Breakfast at the market

Today's recipe is: Spicy Sausage on French Bread
Everybody loves French markets and we are no exception to this rule. In fact, I am no longer merely an enjoyer, I am a believer of this tradition. This belief may involve ruining my liver and lead to early alcoholism and an early death, but if this is the price to be paid to preserve the French traditional way of life, then I shall have to sacrifice myself.

But I am getting ahead of myself as always. Last year we made the (dubious) decision to get a special breed of sheep. This had seemed like a good idea at the time (after 17 drinks I almost bought the Boston Bridge, but it had already been sold to the 18 drinks person next to me). PS: We now have the sheep and I LOVE them, but that’s another story.

The first step in sheep keeping is fencing. And not just any fencing. Major fencing. Expensive fencing. Sturdy fencing. Our neighbor asked if we would be importing some of the elephants I have in my back yard in Africa. Oh come on guys, let me have a little fun. So I told a small porky and our whole village thinks I have a pet lion in South Africa – believe me, my cat Buddha can be pretty ferocious if you don’t feed him.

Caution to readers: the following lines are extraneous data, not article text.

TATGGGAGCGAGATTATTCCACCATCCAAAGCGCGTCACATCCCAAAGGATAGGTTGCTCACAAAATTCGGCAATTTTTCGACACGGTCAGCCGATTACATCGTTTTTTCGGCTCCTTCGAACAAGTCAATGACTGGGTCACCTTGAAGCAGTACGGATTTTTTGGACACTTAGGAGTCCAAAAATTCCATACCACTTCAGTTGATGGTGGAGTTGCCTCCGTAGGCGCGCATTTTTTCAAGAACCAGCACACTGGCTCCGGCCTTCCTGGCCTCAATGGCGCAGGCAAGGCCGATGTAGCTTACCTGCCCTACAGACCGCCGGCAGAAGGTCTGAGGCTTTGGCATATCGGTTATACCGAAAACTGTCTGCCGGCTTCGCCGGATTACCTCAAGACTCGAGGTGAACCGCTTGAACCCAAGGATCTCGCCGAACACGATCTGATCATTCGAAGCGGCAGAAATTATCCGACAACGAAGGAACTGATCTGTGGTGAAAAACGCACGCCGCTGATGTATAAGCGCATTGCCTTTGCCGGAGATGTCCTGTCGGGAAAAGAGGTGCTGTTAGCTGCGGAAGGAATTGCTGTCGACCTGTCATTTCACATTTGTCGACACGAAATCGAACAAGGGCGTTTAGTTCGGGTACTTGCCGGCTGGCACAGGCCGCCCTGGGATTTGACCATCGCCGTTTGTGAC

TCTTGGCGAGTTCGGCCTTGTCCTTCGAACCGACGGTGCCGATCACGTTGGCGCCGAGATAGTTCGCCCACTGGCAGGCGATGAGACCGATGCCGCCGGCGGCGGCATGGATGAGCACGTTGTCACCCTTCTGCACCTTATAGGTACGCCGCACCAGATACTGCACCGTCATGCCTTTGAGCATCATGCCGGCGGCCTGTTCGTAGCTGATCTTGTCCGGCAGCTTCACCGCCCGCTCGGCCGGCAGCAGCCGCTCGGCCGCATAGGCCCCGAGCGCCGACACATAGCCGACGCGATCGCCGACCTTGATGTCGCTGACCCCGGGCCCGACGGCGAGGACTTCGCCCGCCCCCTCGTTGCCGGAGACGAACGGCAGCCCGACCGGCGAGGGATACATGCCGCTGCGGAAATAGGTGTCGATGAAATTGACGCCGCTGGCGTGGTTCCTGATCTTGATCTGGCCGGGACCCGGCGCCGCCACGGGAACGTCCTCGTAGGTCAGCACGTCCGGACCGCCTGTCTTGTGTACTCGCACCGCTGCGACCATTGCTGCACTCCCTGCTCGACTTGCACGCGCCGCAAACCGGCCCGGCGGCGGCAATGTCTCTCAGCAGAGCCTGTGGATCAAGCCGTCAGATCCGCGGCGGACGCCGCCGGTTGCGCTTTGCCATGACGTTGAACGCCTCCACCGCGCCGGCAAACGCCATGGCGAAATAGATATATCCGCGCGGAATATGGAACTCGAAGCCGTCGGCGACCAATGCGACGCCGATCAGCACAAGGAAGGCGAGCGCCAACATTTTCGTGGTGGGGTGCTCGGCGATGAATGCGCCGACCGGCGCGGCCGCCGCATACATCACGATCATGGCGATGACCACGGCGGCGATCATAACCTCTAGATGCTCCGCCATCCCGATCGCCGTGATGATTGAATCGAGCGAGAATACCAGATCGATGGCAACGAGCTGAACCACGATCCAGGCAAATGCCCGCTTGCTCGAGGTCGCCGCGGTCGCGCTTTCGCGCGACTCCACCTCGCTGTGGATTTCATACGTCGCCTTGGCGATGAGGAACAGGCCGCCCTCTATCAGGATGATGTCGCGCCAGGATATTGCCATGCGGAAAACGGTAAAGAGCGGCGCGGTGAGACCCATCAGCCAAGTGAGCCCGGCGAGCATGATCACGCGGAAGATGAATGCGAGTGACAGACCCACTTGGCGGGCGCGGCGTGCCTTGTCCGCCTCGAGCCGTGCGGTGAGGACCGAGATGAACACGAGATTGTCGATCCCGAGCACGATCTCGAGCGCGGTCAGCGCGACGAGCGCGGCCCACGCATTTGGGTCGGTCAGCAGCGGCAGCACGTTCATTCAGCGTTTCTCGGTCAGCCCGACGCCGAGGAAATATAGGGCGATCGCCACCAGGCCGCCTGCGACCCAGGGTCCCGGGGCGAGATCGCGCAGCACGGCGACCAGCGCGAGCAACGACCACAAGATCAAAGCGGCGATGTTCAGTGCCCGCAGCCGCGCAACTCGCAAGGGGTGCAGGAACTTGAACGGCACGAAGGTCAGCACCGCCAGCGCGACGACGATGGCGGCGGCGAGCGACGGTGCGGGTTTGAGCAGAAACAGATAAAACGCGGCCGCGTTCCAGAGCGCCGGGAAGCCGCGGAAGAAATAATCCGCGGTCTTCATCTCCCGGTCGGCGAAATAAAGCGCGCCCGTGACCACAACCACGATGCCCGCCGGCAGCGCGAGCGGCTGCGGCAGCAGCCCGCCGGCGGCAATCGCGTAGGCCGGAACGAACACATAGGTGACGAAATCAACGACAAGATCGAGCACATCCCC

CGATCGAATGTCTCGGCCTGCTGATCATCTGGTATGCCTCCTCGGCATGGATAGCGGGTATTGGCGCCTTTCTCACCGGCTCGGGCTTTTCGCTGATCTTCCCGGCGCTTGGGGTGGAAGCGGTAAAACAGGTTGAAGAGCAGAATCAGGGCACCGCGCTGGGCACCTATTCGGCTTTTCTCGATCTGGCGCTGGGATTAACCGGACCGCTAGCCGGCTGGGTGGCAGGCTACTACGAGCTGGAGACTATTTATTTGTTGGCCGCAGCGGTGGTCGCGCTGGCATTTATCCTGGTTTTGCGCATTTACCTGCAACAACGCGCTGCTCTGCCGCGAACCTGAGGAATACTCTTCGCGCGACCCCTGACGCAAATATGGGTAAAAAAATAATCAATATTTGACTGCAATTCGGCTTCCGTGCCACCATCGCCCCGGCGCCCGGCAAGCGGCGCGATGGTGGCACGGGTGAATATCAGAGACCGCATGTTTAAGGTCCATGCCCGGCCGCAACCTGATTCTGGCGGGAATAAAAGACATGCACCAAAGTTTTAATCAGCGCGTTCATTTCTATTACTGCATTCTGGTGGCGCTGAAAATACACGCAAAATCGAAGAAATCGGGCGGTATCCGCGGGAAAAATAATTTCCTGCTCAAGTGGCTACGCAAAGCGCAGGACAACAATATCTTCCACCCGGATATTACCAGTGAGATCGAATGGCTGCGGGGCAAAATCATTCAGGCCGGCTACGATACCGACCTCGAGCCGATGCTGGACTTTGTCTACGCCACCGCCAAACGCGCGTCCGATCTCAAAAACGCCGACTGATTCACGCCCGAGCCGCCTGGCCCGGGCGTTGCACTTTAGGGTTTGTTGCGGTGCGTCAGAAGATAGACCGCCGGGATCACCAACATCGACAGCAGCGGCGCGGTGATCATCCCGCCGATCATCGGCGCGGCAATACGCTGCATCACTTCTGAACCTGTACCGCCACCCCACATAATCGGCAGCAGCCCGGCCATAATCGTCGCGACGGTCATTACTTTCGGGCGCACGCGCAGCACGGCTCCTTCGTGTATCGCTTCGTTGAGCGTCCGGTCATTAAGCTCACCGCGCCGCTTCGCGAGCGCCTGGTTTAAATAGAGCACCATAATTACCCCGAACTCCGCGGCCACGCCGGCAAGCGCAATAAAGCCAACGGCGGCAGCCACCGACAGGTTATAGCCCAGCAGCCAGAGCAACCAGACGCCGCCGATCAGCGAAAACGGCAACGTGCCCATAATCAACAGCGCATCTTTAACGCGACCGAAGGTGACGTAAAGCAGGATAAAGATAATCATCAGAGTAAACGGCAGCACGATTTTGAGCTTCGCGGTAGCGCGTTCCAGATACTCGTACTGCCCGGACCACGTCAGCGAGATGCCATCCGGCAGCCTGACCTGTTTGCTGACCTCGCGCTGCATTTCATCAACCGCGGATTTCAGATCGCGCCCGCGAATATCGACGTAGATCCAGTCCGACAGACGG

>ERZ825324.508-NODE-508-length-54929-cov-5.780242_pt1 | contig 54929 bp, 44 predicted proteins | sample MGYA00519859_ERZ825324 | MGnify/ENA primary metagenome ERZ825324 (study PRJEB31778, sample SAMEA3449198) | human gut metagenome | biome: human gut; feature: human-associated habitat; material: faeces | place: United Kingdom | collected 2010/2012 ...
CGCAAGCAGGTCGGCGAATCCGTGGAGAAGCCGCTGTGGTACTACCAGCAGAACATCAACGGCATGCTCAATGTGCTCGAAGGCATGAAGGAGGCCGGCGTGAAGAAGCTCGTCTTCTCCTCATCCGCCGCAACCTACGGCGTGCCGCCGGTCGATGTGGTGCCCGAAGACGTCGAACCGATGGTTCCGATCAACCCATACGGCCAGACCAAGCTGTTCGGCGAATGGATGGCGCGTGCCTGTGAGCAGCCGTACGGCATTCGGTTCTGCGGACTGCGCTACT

So this major, sturdy, expensive fencing had to be purchased and we received an excellent tip from the pourer of said 17 drinks, that there was a man at the market who could relieve us of huge sums of cash (in a really nice way) for said product.

After lots of calls and a little bit of this, and a little bit of that, it was agreed that we would collect 300 fence posts at the market on Monday morning at 7.30am. Never mind the cost shock, seven thirty a.m.!! This would involve getting up at 6am. For those of you unfamiliar with the clock, this is VERY early. With us needing to bring 2 cars and 2 trailers, and this being the biggest market in our department/state, we needed to get the cars in and out before the masses arrived. 7.30am. Seven thirty a.m.